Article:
Kwun: Of course we can earn Atoms by being a validator. A validator can actively contribute to Cosmos, which I think is an asset to my own project. The experience working with validators all over the world during the testnets is priceless. Each of us in the community comes from different backgrounds with their own expertise. Exchanging experience throughout the process has strengthen my knowledge on different areas.

Chris: My experience as a datacenter system administrator helped me get up to speed on Cosmos pretty quickly. A background running and architecting big and mission-critical data center infrastructures, combined, with a passion for blockchain spurred my interest in decentralization as a potential way to fix some of the world’s worst problems. I found PoS in particular to be an equitable way for people to participate in the infrastructure. PoW is beginning to re-centralize. Cosmos is trying to solve some of the hard problems at the infrastructure level of the cryptocurrency and blockchain ecosystem. I know from telecoms and IT exactly how crucial the right infrastructure layer is for a successful system. I see validators as a critical piece of the Cosmos infrastructure layer and I am excited to be building the foundation from the start.

How did you set up your validator system?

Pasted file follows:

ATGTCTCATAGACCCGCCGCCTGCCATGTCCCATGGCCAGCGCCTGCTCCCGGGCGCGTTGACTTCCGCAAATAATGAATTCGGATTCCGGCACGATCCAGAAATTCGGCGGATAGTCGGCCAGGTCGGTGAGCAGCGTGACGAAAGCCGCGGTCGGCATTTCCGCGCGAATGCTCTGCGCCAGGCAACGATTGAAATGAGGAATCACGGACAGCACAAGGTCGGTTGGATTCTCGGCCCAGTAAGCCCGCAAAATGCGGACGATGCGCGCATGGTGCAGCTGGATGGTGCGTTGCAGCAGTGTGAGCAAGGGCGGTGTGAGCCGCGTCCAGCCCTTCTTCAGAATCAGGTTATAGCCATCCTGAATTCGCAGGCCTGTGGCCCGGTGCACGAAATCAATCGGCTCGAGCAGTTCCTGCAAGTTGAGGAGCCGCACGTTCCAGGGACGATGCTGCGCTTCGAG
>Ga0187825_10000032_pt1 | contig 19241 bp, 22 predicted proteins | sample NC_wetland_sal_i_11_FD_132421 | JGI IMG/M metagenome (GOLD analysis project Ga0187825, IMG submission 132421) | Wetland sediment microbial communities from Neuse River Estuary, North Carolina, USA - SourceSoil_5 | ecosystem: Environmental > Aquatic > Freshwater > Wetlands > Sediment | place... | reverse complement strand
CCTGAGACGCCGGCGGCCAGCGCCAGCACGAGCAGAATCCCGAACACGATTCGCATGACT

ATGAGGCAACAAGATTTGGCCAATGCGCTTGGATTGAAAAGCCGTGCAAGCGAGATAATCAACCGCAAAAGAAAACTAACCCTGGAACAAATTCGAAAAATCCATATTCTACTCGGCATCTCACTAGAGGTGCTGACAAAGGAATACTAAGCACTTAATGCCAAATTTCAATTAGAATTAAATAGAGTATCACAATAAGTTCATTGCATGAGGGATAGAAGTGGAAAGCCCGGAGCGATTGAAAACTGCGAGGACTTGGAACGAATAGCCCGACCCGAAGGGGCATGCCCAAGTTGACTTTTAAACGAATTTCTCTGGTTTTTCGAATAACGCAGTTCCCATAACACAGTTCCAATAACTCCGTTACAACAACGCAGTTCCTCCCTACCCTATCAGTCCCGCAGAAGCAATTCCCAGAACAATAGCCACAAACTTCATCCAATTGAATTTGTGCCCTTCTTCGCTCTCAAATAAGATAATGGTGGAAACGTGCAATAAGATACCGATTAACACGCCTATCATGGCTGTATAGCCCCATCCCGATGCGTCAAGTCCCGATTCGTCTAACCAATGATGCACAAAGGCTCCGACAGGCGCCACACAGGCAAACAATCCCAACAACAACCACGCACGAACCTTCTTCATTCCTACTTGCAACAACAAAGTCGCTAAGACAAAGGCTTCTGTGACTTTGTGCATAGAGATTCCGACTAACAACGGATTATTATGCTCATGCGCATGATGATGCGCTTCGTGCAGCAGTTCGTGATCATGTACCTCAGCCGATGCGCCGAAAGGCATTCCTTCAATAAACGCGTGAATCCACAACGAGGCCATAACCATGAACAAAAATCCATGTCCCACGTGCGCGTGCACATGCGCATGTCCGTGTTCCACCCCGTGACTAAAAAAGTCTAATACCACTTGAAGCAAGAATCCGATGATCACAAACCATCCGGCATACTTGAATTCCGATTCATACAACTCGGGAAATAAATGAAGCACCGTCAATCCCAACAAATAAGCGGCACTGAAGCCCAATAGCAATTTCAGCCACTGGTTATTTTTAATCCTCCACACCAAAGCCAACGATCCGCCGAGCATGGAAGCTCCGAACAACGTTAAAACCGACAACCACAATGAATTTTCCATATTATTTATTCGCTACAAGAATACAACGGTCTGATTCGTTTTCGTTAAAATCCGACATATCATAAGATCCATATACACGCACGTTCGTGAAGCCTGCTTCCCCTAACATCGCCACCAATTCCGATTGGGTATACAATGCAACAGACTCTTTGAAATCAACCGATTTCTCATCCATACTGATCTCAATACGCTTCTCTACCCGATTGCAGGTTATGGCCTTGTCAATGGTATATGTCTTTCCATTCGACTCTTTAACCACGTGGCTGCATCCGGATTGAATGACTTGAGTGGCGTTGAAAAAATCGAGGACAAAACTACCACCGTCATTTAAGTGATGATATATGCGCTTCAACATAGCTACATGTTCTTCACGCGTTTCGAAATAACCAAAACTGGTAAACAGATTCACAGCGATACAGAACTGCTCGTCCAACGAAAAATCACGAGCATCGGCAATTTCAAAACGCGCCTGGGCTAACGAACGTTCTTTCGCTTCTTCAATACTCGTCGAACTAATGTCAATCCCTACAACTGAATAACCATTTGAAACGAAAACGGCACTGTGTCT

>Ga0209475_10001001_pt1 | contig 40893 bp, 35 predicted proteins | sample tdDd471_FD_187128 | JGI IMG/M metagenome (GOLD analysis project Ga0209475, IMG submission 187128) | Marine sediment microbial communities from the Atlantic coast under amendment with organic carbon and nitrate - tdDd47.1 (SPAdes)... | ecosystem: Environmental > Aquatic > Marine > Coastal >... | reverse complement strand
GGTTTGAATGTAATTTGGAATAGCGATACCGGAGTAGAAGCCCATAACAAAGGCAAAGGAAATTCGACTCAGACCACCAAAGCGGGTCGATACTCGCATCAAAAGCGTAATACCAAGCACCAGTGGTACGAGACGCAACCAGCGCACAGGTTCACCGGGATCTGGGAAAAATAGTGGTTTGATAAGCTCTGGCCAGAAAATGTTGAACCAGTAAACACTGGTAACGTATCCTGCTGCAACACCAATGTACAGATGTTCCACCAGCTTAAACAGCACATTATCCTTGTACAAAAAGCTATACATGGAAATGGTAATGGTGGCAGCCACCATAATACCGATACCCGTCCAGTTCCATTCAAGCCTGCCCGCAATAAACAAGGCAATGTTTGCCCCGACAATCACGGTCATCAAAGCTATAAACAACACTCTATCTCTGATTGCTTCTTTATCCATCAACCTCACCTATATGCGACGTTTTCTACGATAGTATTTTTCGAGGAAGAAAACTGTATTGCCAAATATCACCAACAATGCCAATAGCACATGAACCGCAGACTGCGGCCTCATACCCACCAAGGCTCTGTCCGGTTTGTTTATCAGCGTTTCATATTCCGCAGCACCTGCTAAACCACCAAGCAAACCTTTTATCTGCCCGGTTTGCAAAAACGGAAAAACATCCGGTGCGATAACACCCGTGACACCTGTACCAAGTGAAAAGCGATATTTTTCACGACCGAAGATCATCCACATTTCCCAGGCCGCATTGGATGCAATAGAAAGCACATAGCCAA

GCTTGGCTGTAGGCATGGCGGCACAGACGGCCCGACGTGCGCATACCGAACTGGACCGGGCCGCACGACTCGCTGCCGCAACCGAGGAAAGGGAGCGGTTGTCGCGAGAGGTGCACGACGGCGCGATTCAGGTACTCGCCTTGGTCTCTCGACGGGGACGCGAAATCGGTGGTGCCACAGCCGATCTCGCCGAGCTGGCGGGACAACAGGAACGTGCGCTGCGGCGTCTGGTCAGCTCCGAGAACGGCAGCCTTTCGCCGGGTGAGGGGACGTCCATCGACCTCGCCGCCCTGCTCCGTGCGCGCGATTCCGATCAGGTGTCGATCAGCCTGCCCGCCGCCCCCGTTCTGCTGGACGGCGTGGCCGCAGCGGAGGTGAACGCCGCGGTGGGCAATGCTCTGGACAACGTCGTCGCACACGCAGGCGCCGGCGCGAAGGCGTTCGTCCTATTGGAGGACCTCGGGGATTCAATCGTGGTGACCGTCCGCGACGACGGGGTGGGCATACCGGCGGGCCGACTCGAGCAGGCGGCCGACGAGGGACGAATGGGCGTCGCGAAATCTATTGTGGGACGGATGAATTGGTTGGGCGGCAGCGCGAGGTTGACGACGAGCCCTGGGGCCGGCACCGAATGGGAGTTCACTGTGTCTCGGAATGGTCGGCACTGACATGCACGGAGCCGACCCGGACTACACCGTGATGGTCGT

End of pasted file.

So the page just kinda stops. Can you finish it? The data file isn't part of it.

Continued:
Kwun: Aside from the reading and research, here was my process for getting my validator up and running:

  • Create a full node based on the official testnet documentation
  • Join the validator chat
  • Ask for testnet tokens on the validator chat
  • Declare my candidacy as a Cosmos validator
  • Discuss and ask questions on the validator chat
  • Create sentry nodes which are full Gaia nodes
  • Test the sentry nodes with other validators in the chat room
  • Try different sentry setups including setting up more public and private sentry nodes
  • Build tools to monitor the status of the nodes and automate some node creation

Aurel: I have been involved with the Cosmos testnet deployments since Gaia-4000 and I am nearing the final stages of completing my architecture with 95% done. My experience getting my validator up can be summarized with hardware configurations, trial, and error and debugging. I first reached out to a local data centers to host my setup. For me, this is a business, so I had a lawyer draft up a contract. For example, in the event I get slashed, I know exactly what is contractual. I read about cloud infrastructure and various services to see what would be the best fit for hosting Cosmos sentry nodes. Something I learned, a sentry node in Cosmos is a layer of public nodes which only talk privately to another validator node. The main idea is to lower your chances of being offline/attacked/DDoSed or having your stake at risk by exposing your Validator node publicly (in the wild).

Here are some bullet points on how I configured my system and set up my nodes:

  • Learn the basics of Golang, Docker containers and cloud infrastructure.
  • Be a part of the testnet deployments to experience stuff on your own.
  • See what others use; don’t get all crowded on AWS, we need a resilient network. If your validator friend is using AWS/Google/Azure, you should use other service/cloud provider. Be creative, build your own stuff.